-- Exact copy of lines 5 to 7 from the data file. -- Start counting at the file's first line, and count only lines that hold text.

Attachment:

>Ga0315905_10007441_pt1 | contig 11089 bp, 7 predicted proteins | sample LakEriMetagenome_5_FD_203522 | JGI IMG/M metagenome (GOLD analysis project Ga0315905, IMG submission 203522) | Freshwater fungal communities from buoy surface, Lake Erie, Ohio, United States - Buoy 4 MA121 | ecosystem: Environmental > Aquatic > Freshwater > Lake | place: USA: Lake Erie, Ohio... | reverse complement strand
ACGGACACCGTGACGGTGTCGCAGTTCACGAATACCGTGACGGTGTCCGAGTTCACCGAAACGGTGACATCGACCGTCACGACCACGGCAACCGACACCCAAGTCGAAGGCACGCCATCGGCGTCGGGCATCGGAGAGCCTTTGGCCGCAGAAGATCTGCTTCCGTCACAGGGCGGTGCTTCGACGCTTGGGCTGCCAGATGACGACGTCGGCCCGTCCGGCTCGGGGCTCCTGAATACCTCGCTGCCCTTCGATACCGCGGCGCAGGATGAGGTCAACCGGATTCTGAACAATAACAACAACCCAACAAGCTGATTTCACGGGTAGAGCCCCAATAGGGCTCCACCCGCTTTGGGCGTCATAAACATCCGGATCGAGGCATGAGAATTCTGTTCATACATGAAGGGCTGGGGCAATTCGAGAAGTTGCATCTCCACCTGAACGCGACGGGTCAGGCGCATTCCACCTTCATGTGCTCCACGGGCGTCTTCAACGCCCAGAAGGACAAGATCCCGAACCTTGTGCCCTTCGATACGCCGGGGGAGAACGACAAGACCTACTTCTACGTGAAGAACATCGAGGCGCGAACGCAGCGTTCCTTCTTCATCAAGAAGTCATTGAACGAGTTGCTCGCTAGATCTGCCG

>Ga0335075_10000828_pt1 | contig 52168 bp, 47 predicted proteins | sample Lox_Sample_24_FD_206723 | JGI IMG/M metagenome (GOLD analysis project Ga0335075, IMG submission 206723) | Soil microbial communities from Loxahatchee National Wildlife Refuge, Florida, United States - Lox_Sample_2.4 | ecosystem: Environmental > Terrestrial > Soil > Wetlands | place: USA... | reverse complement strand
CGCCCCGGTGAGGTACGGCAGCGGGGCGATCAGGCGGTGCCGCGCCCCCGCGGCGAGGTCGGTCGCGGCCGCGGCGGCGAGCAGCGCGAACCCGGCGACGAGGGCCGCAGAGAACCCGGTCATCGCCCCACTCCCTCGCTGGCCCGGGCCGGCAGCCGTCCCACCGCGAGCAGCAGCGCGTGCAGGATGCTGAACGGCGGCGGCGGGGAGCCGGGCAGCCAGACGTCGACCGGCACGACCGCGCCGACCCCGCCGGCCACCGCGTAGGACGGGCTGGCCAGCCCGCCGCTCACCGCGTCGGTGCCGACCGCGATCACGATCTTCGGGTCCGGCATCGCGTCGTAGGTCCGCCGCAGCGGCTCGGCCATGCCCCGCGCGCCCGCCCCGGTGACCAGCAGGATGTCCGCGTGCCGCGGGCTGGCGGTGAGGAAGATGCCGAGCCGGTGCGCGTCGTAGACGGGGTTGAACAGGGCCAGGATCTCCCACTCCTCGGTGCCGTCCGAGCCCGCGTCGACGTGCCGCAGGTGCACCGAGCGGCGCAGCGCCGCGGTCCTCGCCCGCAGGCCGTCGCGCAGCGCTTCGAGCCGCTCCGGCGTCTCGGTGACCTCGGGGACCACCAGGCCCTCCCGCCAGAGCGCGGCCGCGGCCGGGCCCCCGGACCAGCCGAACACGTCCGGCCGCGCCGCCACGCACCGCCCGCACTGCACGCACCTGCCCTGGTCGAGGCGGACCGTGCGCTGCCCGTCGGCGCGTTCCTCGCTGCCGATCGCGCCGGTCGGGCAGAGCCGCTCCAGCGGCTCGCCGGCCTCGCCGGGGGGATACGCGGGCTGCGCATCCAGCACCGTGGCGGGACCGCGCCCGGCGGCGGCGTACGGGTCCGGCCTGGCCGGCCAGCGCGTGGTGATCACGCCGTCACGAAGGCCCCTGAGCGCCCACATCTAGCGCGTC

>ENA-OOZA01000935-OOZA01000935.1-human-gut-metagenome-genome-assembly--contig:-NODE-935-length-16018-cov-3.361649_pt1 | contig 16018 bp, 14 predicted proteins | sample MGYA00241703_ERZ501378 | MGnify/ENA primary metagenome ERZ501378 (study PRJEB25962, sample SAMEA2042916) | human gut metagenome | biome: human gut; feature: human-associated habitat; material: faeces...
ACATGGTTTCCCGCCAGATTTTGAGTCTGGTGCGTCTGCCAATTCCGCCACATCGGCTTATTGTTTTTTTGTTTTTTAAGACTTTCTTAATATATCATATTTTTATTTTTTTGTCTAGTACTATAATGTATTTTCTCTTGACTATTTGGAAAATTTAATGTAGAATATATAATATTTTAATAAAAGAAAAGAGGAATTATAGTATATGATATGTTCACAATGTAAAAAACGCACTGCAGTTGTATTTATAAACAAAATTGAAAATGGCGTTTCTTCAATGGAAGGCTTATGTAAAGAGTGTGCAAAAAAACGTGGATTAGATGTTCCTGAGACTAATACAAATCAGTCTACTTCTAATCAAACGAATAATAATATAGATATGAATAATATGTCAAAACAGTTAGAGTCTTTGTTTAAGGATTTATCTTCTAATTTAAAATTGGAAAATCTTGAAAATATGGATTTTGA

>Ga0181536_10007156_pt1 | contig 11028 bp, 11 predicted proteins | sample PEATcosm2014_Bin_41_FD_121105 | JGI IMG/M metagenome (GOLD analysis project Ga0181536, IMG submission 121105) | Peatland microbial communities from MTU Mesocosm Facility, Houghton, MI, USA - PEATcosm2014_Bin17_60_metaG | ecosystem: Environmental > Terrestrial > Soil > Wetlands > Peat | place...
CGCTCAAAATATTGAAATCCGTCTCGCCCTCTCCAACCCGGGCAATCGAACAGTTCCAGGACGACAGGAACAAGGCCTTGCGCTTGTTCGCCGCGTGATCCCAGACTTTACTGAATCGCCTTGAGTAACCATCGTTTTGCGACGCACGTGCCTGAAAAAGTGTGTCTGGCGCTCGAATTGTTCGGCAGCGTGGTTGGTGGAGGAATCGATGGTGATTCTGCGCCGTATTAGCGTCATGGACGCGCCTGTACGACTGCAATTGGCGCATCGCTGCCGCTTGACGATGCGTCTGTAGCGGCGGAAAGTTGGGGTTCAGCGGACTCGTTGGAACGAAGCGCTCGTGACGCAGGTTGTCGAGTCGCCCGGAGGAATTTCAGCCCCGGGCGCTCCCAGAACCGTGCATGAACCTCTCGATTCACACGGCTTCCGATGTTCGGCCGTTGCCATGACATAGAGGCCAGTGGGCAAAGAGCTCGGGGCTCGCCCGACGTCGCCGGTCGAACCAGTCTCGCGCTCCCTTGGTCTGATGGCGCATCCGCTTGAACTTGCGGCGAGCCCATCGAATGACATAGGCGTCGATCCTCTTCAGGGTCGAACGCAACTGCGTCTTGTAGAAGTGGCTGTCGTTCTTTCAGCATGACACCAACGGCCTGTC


>ENA-OOZA01000935-OOZA01000935.1-human-gut-metagenome-genome-assembly--contig:-NODE-935-length-16018-cov-3.361649_pt1 | contig 16018 bp, 14 predicted proteins | sample MGYA00241703_ERZ501378 | MGnify/ENA primary metagenome ERZ501378 (study PRJEB25962, sample SAMEA2042916) | human gut metagenome | biome: human gut; feature: human-associated habitat; material: faeces...
ACATGGTTTCCCGCCAGATTTTGAGTCTGGTGCGTCTGCCAATTCCGCCACATCGGCTTATTGTTTTTTTGTTTTTTAAGACTTTCTTAATATATCATATTTTTATTTTTTTGTCTAGTACTATAATGTATTTTCTCTTGACTATTTGGAAAATTTAATGTAGAATATATAATATTTTAATAAAAGAAAAGAGGAATTATAGTATATGATATGTTCACAATGTAAAAAACGCACTGCAGTTGTATTTATAAACAAAATTGAAAATGGCGTTTCTTCAATGGAAGGCTTATGTAAAGAGTGTGCAAAAAAACGTGGATTAGATGTTCCTGAGACTAATACAAATCAGTCTACTTCTAATCAAACGAATAATAATATAGATATGAATAATATGTCAAAACAGTTAGAGTCTTTGTTTAAGGATTTATCTTCTAATTTAAAATTGGAAAATCTTGAAAATATGGATTTTGA

>Ga0181536_10007156_pt1 | contig 11028 bp, 11 predicted proteins | sample PEATcosm2014_Bin_41_FD_121105 | JGI IMG/M metagenome (GOLD analysis project Ga0181536, IMG submission 121105) | Peatland microbial communities from MTU Mesocosm Facility, Houghton, MI, USA - PEATcosm2014_Bin17_60_metaG | ecosystem: Environmental > Terrestrial > Soil > Wetlands > Peat | place...